I first heard a live performance of Beethoven’s Pastoral Symphony when I was in college. The Cincinnati Symphony Orchestra conducted by Erich Kunzel produced a memorable experience.
Yes, the violinists were impressive, but I was mesmerized by the timpani player. Before his entry, he would slip from a high stool and with a flip of tuxedo tails lift the mallets in preparation for his part. With blurred hands, he made Beethoven’s storm come alive with the thundering timpani.
When I looked ahead at the part I hoped to play in God’s plan for my life, I had in mind a timpani part. I wanted to shake my world and make people feel the sense of God’s power. I knew I fell short of ability to be a first violinist, but perhaps I could make the world take notice with a missionary career or a Christian best-seller – all for God’s glory of course.
God, though, had another instrument in mind for me – the triangle. The triangle seldom appears in classical or even contemporary symphonies. The player of the triangle must often wait through many movements of a symphony before playing a single solitary note, but following the director and coming in on the right beat is essential for a well-performed concert.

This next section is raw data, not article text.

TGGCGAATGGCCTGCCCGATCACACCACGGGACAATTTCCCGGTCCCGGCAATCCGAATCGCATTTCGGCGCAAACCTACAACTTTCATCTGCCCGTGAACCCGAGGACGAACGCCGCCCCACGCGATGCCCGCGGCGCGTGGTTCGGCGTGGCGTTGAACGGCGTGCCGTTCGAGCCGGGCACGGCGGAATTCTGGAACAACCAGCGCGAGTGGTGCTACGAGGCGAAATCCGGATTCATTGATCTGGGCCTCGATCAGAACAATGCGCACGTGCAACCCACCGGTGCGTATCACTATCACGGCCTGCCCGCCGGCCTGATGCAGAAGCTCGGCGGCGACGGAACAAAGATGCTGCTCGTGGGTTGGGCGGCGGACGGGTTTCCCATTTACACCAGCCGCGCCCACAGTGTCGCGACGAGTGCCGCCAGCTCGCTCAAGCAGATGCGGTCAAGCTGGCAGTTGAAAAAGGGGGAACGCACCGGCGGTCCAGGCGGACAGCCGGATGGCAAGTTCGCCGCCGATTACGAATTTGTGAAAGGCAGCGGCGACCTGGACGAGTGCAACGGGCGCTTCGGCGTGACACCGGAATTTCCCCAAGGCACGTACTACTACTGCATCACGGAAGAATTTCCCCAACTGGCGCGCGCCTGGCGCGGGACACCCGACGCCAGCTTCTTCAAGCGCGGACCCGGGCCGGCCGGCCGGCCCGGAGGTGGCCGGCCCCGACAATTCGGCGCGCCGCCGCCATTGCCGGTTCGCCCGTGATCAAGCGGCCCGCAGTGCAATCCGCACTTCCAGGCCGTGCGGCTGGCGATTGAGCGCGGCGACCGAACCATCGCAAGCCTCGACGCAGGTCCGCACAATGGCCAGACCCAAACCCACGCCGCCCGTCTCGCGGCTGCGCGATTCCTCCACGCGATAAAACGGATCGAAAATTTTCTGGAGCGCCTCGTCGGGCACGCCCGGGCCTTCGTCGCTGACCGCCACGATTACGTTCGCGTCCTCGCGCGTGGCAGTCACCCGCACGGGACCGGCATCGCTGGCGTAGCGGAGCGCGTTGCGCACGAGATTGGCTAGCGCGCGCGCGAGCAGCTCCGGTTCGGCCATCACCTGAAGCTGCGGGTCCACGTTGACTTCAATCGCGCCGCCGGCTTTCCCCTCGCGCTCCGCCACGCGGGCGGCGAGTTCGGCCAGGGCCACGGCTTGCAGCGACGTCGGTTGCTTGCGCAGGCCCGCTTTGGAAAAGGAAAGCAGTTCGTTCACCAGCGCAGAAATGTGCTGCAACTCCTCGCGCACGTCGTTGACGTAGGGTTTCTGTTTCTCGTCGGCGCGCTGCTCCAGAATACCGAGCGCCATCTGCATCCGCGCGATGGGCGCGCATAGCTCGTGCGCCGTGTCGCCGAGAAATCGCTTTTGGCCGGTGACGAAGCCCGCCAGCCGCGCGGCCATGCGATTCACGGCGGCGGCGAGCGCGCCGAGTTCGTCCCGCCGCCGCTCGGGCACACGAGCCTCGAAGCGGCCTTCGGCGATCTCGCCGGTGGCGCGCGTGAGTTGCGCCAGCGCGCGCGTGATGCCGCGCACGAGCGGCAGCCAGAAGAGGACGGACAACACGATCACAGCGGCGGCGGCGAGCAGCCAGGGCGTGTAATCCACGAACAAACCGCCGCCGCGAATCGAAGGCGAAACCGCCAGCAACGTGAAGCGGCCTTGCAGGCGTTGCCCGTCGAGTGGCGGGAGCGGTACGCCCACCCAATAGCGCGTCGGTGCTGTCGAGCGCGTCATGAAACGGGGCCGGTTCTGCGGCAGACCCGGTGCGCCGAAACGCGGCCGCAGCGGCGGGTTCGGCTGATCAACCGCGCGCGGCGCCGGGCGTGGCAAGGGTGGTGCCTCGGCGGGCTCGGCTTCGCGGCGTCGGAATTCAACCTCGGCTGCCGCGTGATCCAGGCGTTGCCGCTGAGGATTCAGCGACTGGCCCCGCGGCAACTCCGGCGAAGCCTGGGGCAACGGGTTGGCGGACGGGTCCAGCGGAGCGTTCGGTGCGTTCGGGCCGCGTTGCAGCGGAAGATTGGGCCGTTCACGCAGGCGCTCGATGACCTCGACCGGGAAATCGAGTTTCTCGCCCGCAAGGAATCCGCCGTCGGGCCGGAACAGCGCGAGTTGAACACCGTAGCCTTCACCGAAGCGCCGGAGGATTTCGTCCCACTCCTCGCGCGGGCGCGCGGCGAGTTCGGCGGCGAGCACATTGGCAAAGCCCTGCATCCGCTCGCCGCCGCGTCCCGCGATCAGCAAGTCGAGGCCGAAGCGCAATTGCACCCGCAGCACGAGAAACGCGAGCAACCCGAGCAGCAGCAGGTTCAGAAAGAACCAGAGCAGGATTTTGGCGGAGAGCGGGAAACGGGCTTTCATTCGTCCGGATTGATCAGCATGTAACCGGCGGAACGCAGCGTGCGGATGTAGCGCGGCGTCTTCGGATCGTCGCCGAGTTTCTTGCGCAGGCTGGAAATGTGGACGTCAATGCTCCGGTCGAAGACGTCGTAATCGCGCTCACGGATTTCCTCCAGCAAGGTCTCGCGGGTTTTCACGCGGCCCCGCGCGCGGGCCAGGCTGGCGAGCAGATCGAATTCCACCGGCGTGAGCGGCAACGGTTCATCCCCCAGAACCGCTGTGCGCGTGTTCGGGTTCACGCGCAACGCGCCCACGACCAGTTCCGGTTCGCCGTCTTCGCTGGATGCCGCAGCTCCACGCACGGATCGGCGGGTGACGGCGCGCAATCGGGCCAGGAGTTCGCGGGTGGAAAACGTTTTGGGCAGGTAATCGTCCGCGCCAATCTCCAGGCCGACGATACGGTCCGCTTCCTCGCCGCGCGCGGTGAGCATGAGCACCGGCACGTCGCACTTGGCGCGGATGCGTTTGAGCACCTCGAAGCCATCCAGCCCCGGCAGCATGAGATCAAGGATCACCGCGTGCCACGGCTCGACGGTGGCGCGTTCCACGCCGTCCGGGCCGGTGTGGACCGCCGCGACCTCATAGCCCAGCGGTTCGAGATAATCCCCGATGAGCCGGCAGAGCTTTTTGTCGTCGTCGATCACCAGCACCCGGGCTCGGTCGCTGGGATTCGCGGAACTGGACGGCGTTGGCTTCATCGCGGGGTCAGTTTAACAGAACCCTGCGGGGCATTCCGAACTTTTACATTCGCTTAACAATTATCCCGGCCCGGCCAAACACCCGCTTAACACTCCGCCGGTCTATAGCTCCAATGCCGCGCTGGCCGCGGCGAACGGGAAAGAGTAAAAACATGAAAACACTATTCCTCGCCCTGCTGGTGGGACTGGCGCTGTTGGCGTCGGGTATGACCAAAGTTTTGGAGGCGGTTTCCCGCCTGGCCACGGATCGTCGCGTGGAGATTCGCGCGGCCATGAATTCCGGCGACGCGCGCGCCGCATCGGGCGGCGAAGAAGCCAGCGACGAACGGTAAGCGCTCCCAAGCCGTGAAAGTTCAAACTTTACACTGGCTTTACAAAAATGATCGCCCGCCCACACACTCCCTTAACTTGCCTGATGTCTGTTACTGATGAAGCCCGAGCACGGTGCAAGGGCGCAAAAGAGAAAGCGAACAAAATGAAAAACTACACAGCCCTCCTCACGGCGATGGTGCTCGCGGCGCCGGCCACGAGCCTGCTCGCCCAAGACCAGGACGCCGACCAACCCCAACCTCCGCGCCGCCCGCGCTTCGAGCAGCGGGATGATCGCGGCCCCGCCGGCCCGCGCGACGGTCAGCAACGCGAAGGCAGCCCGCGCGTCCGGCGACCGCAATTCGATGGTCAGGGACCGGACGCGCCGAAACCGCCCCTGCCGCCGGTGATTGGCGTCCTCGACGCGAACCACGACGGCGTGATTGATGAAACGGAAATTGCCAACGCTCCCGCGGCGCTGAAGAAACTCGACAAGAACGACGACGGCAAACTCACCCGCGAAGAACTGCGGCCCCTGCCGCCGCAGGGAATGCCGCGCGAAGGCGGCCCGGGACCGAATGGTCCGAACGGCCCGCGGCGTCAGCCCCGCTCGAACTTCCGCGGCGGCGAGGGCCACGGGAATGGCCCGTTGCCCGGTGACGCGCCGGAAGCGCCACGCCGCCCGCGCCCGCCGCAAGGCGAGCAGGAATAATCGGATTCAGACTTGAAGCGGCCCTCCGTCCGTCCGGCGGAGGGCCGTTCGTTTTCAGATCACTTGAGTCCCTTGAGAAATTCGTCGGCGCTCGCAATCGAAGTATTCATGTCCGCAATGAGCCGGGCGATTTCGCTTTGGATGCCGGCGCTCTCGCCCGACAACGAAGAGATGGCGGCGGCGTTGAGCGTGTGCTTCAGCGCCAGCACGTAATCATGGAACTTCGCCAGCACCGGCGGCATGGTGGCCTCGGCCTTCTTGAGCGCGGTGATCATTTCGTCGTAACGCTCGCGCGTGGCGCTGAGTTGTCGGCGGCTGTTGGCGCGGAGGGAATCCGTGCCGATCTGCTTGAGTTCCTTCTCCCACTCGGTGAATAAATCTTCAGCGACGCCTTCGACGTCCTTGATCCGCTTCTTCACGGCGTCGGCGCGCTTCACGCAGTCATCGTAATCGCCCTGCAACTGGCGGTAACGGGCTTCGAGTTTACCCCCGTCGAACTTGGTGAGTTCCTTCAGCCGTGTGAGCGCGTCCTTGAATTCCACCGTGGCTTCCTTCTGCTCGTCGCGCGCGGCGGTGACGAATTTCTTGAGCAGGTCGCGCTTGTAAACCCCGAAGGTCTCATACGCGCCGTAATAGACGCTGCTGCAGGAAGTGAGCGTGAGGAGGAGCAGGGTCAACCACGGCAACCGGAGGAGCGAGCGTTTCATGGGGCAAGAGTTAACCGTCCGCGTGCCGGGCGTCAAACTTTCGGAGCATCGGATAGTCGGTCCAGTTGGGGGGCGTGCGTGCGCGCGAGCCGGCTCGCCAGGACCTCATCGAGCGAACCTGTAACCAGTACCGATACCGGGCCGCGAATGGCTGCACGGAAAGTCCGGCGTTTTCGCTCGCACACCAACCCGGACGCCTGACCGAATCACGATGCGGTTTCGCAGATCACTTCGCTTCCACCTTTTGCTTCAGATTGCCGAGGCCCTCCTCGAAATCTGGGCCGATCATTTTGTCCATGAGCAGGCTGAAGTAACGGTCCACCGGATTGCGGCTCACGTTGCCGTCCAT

Most of us are triangle players.
Sometimes we feel as if we wait forever to make a difference in our world. We must stay alert, though, for our part and pay attention to the Holy Spirit’s prompting. Our note may be to stop what we are doing and take time to pray for someone that God brings to mind. It may mean sending a card, an email, a text message, making a phone call, taking time from our schedule to visit someone, handing a $20 bill to someone in the supermarket, or giving someone a homemade glass of strawberry jam.
Every note, played in God’s time and for his glory, contributes to God’s great symphony of love to this world. Stay alert to that subtle move of the Conductor’s hand that signals
“It’s time for you to play your note.”
Martha Hawn VanCise©2015 www.signpostsonhightrails.com